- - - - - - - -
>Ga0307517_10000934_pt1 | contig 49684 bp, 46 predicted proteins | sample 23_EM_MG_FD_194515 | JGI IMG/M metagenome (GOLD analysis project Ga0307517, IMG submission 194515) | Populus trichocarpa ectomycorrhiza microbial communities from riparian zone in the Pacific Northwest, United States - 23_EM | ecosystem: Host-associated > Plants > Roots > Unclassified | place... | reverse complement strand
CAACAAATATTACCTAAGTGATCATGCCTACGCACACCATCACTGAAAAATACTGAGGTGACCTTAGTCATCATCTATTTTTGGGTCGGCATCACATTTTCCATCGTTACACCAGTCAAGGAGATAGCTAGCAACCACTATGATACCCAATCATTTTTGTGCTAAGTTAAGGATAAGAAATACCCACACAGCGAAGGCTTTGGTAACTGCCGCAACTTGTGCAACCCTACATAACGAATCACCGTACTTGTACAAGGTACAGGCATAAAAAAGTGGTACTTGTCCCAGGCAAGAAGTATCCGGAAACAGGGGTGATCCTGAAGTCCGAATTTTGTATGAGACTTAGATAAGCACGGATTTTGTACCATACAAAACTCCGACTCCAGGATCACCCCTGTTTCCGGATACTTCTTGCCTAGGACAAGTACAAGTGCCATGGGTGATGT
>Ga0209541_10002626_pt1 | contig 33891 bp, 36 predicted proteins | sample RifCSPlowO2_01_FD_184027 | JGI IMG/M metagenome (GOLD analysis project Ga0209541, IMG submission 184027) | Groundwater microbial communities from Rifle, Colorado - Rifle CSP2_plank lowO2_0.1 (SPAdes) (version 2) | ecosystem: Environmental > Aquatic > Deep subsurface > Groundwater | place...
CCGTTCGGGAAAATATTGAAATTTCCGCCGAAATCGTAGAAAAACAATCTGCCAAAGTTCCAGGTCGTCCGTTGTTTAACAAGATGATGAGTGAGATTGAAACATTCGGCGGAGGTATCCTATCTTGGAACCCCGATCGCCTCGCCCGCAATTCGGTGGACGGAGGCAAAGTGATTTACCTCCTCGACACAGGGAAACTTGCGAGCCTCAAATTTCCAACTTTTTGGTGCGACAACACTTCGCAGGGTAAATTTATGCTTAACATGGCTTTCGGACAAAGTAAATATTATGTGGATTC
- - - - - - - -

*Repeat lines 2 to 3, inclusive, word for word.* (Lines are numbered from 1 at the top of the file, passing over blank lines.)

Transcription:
CAACAAATATTACCTAAGTGATCATGCCTACGCACACCATCACTGAAAAATACTGAGGTGACCTTAGTCATCATCTATTTTTGGGTCGGCATCACATTTTCCATCGTTACACCAGTCAAGGAGATAGCTAGCAACCACTATGATACCCAATCATTTTTGTGCTAAGTTAAGGATAAGAAATACCCACACAGCGAAGGCTTTGGTAACTGCCGCAACTTGTGCAACCCTACATAACGAATCACCGTACTTGTACAAGGTACAGGCATAAAAAAGTGGTACTTGTCCCAGGCAAGAAGTATCCGGAAACAGGGGTGATCCTGAAGTCCGAATTTTGTATGAGACTTAGATAAGCACGGATTTTGTACCATACAAAACTCCGACTCCAGGATCACCCCTGTTTCCGGATACTTCTTGCCTAGGACAAGTACAAGTGCCATGGGTGATGT
>Ga0209541_10002626_pt1 | contig 33891 bp, 36 predicted proteins | sample RifCSPlowO2_01_FD_184027 | JGI IMG/M metagenome (GOLD analysis project Ga0209541, IMG submission 184027) | Groundwater microbial communities from Rifle, Colorado - Rifle CSP2_plank lowO2_0.1 (SPAdes) (version 2) | ecosystem: Environmental > Aquatic > Deep subsurface > Groundwater | place...